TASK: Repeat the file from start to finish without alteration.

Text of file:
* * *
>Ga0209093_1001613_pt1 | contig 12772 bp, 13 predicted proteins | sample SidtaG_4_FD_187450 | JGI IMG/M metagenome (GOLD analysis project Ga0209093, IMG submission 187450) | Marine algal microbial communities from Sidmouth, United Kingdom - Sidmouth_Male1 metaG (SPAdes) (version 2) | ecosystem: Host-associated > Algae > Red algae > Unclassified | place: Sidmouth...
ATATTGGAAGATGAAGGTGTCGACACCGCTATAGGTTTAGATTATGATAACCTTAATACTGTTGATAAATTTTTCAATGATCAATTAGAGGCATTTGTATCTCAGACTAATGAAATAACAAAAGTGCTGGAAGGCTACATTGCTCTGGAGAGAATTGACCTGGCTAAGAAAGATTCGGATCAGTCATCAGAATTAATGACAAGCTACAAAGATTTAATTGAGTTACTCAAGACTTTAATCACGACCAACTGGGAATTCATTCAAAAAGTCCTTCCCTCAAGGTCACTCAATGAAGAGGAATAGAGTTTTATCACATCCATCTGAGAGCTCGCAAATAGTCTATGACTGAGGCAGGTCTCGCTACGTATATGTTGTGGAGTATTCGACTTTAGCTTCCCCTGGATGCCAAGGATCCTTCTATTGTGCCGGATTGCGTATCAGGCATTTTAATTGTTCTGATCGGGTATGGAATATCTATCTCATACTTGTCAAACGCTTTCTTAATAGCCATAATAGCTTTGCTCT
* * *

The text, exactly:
>Ga0209093_1001613_pt1 | contig 12772 bp, 13 predicted proteins | sample SidtaG_4_FD_187450 | JGI IMG/M metagenome (GOLD analysis project Ga0209093, IMG submission 187450) | Marine algal microbial communities from Sidmouth, United Kingdom - Sidmouth_Male1 metaG (SPAdes) (version 2) | ecosystem: Host-associated > Algae > Red algae > Unclassified | place: Sidmouth...
ATATTGGAAGATGAAGGTGTCGACACCGCTATAGGTTTAGATTATGATAACCTTAATACTGTTGATAAATTTTTCAATGATCAATTAGAGGCATTTGTATCTCAGACTAATGAAATAACAAAAGTGCTGGAAGGCTACATTGCTCTGGAGAGAATTGACCTGGCTAAGAAAGATTCGGATCAGTCATCAGAATTAATGACAAGCTACAAAGATTTAATTGAGTTACTCAAGACTTTAATCACGACCAACTGGGAATTCATTCAAAAAGTCCTTCCCTCAAGGTCACTCAATGAAGAGGAATAGAGTTTTATCACATCCATCTGAGAGCTCGCAAATAGTCTATGACTGAGGCAGGTCTCGCTACGTATATGTTGTGGAGTATTCGACTTTAGCTTCCCCTGGATGCCAAGGATCCTTCTATTGTGCCGGATTGCGTATCAGGCATTTTAATTGTTCTGATCGGGTATGGAATATCTATCTCATACTTGTCAAACGCTTTCTTAATAGCCATAATAGCTTTGCTCT